INSIDE BINGHAMTON UNIVERSITY
New Faculty Members
Alden, 45, is teaching a class on organizational behavior and serving as the director for three grants, including the HUD-funded C3 project.
She holds a doctorate from Binghamton University, where she also earned bachelor’s and master’s degrees. Alden focuses on community-based research, especially on youth issues.
Alden enjoys hiking, camping and kayaking. She and her husband, a New York State forester, are also tree farmers. They live in Port Crane with their two sons and a dog.
Christopher Hanusa, a visiting assistant professor, studies combinatorics, a field of mathematics. “We’re basically talking about combinations of objects,” he said. “What I’m interested in is counting these combinations. An example from my recent research is: ‘How many ways are there to cover a chessboard with 32 blank dominoes?’ The answer is 12,988,816, but just knowing this number doesn’t provide much insight about why it should be the number. What I like to do is find new, intuitive ways to count discrete families of objects.”
Hanusa, who is teaching calculus this fall, received his doctorate in mathematics from the University of Washington in Seattle this year. He also holds a bachelor’s degree from Harvey Mudd College in California.
Until recently, he and his wife lived in Seattle, where they enjoyed outdoor activities such as hiking, ultimate Frisbee, kayaking and skiing. They and their cat are settling into a new home on Binghamton’s West Side.
Robert Ji-Song Ku, visiting associate professor and associate director of the Asian and Asian American Studies Program, holds a doctorate in English from the Graduate Center of the City University of New York as well as a master’s degree from New York University.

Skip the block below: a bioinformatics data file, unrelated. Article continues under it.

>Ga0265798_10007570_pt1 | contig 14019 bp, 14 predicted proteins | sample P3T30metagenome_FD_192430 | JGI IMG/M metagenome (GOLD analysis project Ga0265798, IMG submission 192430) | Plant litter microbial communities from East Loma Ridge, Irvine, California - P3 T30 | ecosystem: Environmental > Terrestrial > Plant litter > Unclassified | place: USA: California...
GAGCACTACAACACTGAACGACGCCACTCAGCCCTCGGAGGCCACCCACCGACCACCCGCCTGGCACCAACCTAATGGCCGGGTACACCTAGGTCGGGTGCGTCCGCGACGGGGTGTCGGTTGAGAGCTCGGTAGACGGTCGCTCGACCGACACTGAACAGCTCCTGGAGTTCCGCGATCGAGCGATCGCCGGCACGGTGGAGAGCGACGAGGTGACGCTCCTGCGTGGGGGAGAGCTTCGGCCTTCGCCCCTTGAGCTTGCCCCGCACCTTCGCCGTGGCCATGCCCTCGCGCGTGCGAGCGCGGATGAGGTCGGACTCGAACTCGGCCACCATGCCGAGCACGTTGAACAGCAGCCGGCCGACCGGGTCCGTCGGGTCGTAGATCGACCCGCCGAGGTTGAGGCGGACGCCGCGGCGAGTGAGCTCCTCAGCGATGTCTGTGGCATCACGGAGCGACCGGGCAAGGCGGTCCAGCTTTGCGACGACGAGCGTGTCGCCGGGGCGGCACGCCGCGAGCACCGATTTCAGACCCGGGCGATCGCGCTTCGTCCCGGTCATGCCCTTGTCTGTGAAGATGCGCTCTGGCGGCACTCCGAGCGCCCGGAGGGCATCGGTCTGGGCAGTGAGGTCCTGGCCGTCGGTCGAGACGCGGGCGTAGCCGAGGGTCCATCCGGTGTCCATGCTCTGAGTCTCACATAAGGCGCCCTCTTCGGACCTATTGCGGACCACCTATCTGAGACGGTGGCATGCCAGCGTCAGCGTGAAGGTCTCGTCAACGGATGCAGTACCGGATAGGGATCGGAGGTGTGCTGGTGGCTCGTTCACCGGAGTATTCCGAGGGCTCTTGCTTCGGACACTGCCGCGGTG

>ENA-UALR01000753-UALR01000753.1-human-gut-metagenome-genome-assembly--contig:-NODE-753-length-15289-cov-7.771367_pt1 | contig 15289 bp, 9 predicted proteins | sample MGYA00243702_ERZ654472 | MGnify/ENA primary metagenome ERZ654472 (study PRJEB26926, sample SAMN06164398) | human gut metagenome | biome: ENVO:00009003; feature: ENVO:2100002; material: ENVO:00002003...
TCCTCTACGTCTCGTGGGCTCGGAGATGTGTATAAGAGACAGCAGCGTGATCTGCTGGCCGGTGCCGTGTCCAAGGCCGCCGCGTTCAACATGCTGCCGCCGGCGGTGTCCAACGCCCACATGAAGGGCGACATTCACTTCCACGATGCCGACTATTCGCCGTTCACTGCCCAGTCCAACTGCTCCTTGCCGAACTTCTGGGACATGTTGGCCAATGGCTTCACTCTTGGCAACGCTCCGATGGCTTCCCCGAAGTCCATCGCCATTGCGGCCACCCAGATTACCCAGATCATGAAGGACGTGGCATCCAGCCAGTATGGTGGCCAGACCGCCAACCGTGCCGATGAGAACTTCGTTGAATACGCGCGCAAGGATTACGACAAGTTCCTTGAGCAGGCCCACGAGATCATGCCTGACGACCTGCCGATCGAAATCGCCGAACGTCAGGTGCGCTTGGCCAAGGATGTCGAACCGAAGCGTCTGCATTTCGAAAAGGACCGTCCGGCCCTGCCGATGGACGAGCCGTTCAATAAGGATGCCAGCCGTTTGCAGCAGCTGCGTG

His research interests include Asian-American and Asian diasporic literature and culture, 20th-century American literature and culture and the study of ethnographic and touristic displays and performances.
Ku is teaching the major seminar in Asian and Asian American Studies, focusing on the differing notions of nationalism and sexuality within various Asian diasporas. He’s also teaching a course called Asian American Cultural Representations that critically examines stereotypes, archetypes, caricatures and other cultural images that are commonly associated with Asians in the U.S. and beyond.
He previously held positions at Hunter College and California Polytechnic State University, San Luis Obispo.
Ku, who was born in Korea, grew up in Hawaii. He enjoys cooking and hopes “to someday become an amateur Iron Chef.” His wife, Nancy Um, is an assistant professor in the Art History Department.
Dina Maramba is an assistant professor in the School of Education and Human Development. This semester, she’s teaching Introduction to Interdisciplinary Social Sciences as well as Practitioner as Researcher. Her research interests include equity and diversity issues in higher education, college student development, the experience of students of color on college campuses and theory and practice in student affairs.
Maramba holds a doctorate in higher education from Claremont Graduate University/San Diego State University, a master’s degree from Colorado State University and a bachelor’s degree from the University of California at San Diego.
Maramba, who grew up in San Diego, enjoys hiking, photography and playing sports. She’s a football fan with an eclectic music collection.